As the title implies, I believe in “practical fitness”. In my opinion, many people make fitness an obsession that takes over an inordinate amount of their day. I’m not saying it should be something like, “Oh, yeah, time to do that again”, only doing it as a once-a-week-drudgery. Dedicated physical exercise should be something we all engage in on a daily basis. But, it should be in the proper context: to prepare and maintain our body to live safe, healthy, active, productive lives. Physical exercise isn’t the focal goal, but its benefits are. It’s for this reason that I don’t believe that a career in professional sports is the best use of a human being’s potential. With this in mind, let’s proceed.
To engage in intense physical exercise without a warmup is dangerous. I myself have injured certain muscles on numerous occasions because of a failure to warm up. A warmup shouldn’t be done just before dedicated exercise but should be a morning routine, as it helps you work better even when you aren’t engaging in dedicated exercise. You won’t be plagued with aches and cramps at work, if you take a few minutes to warmup.
The best type of warmup is the dynamic warmup, as opposed to the type of static stretching that has been the standby for the past many decades. Since an excellent warmup article has already been written, I won’t repeat that. Please go and read it before continuing!
As I mentioned earlier, the warm-up at least should be a part of everyone’s daily routine. Research has shown that proper stretching (warm-up) can eliminate many issues, such as discomfort. For example, properly stretching the ankle can eliminate knee pain. It is also necessary prior to intense exercise, such as running, to prevent serious injury. Bottom line, if you’re going to work out, warm up.
You probably noticed that article was a little light on warm-ups for the upper body, i.e the arms and shoulders. For the arms, windmills (spinning your arms in a circle that starts horizontally inline with your shoulders and widens every ten reps till you are going above your head and down to your waist. Do this for 30 seconds and then reverse direction and repeat), and another is assuming a boxing stance and throwing crossovers, which has worked particularly well for me. Here are a couple of other useful upper body warm-ups.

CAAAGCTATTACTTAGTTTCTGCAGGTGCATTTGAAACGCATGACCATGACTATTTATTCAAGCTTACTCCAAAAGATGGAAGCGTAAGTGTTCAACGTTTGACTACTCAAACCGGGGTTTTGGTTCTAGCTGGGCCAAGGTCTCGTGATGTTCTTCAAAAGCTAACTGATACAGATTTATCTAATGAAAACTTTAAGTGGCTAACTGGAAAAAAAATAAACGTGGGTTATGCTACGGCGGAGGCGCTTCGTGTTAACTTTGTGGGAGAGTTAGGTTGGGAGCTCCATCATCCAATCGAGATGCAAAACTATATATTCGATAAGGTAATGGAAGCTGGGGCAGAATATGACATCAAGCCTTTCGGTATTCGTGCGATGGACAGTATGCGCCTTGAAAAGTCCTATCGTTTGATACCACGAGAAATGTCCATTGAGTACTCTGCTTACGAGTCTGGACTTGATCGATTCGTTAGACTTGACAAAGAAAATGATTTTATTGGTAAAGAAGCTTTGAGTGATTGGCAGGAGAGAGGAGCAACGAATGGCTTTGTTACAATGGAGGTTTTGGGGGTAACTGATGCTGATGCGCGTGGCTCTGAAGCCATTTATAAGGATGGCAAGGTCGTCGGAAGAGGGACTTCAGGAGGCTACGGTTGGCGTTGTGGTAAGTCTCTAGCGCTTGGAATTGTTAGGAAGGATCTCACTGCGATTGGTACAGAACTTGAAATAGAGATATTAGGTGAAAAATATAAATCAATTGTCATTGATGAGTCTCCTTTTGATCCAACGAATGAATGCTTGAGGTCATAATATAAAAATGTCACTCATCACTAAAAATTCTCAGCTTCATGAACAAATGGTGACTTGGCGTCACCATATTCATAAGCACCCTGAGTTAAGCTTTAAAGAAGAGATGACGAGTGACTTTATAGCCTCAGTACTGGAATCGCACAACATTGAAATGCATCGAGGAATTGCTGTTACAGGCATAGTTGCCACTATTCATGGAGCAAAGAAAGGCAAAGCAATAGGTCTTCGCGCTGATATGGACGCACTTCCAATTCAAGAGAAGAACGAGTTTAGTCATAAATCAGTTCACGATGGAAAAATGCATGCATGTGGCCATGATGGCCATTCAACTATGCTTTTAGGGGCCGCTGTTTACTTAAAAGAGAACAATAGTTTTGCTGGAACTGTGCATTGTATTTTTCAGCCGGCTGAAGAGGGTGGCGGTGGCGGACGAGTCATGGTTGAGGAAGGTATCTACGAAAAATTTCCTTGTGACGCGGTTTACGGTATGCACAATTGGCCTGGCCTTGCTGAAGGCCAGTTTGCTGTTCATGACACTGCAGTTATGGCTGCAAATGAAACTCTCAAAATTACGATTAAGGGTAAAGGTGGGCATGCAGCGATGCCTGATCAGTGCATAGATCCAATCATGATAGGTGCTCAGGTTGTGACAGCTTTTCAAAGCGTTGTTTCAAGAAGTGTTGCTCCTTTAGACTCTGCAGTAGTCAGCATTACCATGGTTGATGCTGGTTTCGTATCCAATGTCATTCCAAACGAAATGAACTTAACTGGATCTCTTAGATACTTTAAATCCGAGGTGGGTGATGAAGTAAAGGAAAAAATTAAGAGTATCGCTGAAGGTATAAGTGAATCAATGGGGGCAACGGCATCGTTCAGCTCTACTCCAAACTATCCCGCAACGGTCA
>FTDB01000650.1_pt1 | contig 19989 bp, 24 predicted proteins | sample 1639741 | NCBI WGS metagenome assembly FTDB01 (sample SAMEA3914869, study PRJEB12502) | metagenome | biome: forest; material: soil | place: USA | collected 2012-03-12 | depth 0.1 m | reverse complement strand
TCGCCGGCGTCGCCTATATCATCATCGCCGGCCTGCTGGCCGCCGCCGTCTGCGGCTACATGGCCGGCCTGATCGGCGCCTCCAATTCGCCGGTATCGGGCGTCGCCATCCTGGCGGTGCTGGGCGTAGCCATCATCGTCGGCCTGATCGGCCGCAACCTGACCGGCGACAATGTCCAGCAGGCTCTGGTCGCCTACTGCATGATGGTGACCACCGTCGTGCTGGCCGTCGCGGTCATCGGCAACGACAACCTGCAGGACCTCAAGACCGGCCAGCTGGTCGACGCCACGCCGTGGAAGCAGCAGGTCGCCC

Dr. Mike Marshall, a former Major League Baseball pitcher, designed this exercise to warm up the arms prior to baseball games and practices. Strap wrist weights on both arms or hold dumbbells in both hands. Stand with your feet shoulder-width apart, and hold your arms at your sides with your palms facing forward. Swing both arms forward and upward to shoulder height simultaneously. Pronate your forearms, turning your thumbs downward, as your arms approach shoulder height, then let them drop back down and swing behind your back. Turn your forearms back to the starting position and repeat continuously for 16 total repetitions.
This scissor stretch lengthens the muscles that pull your arms toward the center of your body and those that flex your elbow joints. Start in the same position as arm circles, with your arms extended away from your shoulders. Move both arms horizontally in front of your chest, crossing your left arm over your right, then reverse back to the starting position and beyond, moving your arms behind your shoulders. Move both arms back in front of your chest, this time crossing your right arm over your left, then spread your arms out again. Continue alternating like this for your desired number of repetitions.
For a triceps stretch, lie on the back of your upper arms and facilitate elbow-joint extension ranges of motion. This exercise stretches the triceps dynamically. Lift your left arm above your head, then bend your elbow, bringing your forearm and hand behind your head. Place your right hand behind your left elbow and pull backward until you feel a gentle stretch through your triceps. Hold for one to two seconds, then release and extend your arm overhead. Immediately bend your elbow again and pull backward again with your right hand, stretching the triceps slightly farther than the first time. Continue this cycle multiple times. Perform the stretch with your right arm as well.
The order you do your exercises in also can help warm up your muscles. For example, a good order could be: jumping jacks, then squats (un-weighted), then sit-ups, then push-ups, ending with your pull-ups, chin-ups, and dead lifts. This order runs from easiest to hardest, giving muscles a good round of warming up prior to moving on to more difficult exercise. You should also do a set of your exercises prior to running, for the same reasons stated above.
I think this concludes the warm-up!
Practical Fitness Exercises